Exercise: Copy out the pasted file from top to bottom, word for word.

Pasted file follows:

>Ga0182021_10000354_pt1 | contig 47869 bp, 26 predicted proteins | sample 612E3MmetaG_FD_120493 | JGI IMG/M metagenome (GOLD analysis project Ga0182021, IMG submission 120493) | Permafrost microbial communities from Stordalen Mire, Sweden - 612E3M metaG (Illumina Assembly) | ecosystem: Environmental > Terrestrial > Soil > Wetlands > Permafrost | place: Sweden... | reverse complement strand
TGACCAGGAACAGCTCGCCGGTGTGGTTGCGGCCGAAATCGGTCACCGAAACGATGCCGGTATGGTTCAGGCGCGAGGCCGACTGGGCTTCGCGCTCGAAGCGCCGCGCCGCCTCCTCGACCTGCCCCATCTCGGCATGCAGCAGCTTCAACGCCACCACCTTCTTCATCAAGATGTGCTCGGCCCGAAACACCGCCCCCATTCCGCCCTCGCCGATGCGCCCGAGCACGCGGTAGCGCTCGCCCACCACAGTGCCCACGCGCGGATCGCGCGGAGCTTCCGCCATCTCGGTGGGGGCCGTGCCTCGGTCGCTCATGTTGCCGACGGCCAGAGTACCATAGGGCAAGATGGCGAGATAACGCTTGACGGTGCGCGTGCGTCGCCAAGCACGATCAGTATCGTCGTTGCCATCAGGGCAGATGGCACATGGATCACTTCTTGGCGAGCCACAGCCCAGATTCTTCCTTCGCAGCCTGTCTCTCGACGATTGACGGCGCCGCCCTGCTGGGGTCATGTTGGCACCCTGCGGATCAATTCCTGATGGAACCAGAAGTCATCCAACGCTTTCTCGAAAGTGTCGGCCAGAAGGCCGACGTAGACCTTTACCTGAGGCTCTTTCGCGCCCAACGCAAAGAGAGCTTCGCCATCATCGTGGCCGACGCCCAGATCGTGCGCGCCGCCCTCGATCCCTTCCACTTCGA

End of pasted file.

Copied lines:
>Ga0182021_10000354_pt1 | contig 47869 bp, 26 predicted proteins | sample 612E3MmetaG_FD_120493 | JGI IMG/M metagenome (GOLD analysis project Ga0182021, IMG submission 120493) | Permafrost microbial communities from Stordalen Mire, Sweden - 612E3M metaG (Illumina Assembly) | ecosystem: Environmental > Terrestrial > Soil > Wetlands > Permafrost | place: Sweden... | reverse complement strand
TGACCAGGAACAGCTCGCCGGTGTGGTTGCGGCCGAAATCGGTCACCGAAACGATGCCGGTATGGTTCAGGCGCGAGGCCGACTGGGCTTCGCGCTCGAAGCGCCGCGCCGCCTCCTCGACCTGCCCCATCTCGGCATGCAGCAGCTTCAACGCCACCACCTTCTTCATCAAGATGTGCTCGGCCCGAAACACCGCCCCCATTCCGCCCTCGCCGATGCGCCCGAGCACGCGGTAGCGCTCGCCCACCACAGTGCCCACGCGCGGATCGCGCGGAGCTTCCGCCATCTCGGTGGGGGCCGTGCCTCGGTCGCTCATGTTGCCGACGGCCAGAGTACCATAGGGCAAGATGGCGAGATAACGCTTGACGGTGCGCGTGCGTCGCCAAGCACGATCAGTATCGTCGTTGCCATCAGGGCAGATGGCACATGGATCACTTCTTGGCGAGCCACAGCCCAGATTCTTCCTTCGCAGCCTGTCTCTCGACGATTGACGGCGCCGCCCTGCTGGGGTCATGTTGGCACCCTGCGGATCAATTCCTGATGGAACCAGAAGTCATCCAACGCTTTCTCGAAAGTGTCGGCCAGAAGGCCGACGTAGACCTTTACCTGAGGCTCTTTCGCGCCCAACGCAAAGAGAGCTTCGCCATCATCGTGGCCGACGCCCAGATCGTGCGCGCCGCCCTCGATCCCTTCCACTTCGA